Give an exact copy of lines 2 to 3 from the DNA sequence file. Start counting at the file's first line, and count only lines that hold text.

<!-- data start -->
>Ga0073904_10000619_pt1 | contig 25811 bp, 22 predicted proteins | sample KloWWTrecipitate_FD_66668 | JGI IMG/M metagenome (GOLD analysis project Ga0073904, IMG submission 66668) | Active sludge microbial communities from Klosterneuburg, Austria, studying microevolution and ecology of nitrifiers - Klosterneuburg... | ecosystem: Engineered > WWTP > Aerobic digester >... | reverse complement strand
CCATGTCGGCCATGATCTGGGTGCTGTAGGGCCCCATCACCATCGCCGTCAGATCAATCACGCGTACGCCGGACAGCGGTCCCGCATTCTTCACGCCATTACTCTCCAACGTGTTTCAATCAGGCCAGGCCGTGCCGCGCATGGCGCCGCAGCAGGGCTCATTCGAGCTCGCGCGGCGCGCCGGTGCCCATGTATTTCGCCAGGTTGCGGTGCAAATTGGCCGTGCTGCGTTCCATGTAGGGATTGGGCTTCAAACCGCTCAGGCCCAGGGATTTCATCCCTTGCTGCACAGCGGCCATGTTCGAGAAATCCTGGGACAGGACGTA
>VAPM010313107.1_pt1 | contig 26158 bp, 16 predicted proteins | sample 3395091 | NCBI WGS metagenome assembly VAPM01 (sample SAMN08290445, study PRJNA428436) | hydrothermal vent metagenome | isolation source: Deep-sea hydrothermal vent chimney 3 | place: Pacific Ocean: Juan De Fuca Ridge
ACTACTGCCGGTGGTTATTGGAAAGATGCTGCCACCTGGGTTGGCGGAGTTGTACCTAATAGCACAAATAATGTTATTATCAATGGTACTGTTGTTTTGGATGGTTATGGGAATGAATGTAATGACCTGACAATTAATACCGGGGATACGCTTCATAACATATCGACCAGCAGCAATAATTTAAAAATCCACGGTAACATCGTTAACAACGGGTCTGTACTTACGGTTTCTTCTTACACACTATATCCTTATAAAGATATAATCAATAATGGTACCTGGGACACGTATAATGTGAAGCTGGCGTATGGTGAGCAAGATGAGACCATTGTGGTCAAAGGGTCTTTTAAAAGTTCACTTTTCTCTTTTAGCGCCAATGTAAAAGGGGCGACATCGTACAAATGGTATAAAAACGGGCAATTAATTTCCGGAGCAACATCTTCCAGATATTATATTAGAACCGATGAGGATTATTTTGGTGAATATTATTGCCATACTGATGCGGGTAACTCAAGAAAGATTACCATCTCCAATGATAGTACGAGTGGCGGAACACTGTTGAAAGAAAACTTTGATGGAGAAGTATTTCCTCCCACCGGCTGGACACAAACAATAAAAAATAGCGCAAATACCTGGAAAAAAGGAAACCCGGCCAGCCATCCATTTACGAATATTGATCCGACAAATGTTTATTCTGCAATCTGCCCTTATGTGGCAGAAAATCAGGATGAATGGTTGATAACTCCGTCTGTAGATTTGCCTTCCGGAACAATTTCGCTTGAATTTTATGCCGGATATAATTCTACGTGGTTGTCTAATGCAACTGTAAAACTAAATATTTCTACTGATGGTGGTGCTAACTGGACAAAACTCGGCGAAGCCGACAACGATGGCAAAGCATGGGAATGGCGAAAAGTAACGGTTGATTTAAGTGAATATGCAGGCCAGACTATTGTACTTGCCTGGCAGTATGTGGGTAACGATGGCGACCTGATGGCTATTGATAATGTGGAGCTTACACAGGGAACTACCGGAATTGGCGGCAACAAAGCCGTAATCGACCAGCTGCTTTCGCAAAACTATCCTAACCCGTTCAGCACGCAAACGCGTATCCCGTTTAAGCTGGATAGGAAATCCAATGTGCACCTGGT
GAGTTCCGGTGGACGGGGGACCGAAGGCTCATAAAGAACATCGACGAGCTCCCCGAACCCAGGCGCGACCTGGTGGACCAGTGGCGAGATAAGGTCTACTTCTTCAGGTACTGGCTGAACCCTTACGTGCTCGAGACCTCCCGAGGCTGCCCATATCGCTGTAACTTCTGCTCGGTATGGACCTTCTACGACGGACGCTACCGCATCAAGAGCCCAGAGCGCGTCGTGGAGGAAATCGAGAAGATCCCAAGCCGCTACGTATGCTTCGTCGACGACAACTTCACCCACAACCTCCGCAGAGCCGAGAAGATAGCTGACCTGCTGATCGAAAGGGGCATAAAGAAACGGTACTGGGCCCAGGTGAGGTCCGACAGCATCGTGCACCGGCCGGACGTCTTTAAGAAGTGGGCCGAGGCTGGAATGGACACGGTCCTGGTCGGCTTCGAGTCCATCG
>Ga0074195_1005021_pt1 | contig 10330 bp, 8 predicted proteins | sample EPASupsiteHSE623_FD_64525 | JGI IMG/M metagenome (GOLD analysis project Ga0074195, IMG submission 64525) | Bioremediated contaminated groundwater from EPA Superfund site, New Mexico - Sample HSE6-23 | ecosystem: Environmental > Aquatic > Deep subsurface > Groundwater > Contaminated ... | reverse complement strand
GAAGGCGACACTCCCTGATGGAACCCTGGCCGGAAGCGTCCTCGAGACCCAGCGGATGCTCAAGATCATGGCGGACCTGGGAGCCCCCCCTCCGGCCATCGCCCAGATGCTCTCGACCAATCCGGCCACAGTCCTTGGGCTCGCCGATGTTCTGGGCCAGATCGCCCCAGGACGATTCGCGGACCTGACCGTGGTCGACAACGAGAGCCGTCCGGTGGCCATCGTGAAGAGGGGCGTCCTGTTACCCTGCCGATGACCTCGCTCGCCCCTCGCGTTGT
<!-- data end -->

CCATGTCGGCCATGATCTGGGTGCTGTAGGGCCCCATCACCATCGCCGTCAGATCAATCACGCGTACGCCGGACAGCGGTCCCGCATTCTTCACGCCATTACTCTCCAACGTGTTTCAATCAGGCCAGGCCGTGCCGCGCATGGCGCCGCAGCAGGGCTCATTCGAGCTCGCGCGGCGCGCCGGTGCCCATGTATTTCGCCAGGTTGCGGTGCAAATTGGCCGTGCTGCGTTCCATGTAGGGATTGGGCTTCAAACCGCTCAGGCCCAGGGATTTCATCCCTTGCTGCACAGCGGCCATGTTCGAGAAATCCTGGGACAGGACGTA
>VAPM010313107.1_pt1 | contig 26158 bp, 16 predicted proteins | sample 3395091 | NCBI WGS metagenome assembly VAPM01 (sample SAMN08290445, study PRJNA428436) | hydrothermal vent metagenome | isolation source: Deep-sea hydrothermal vent chimney 3 | place: Pacific Ocean: Juan De Fuca Ridge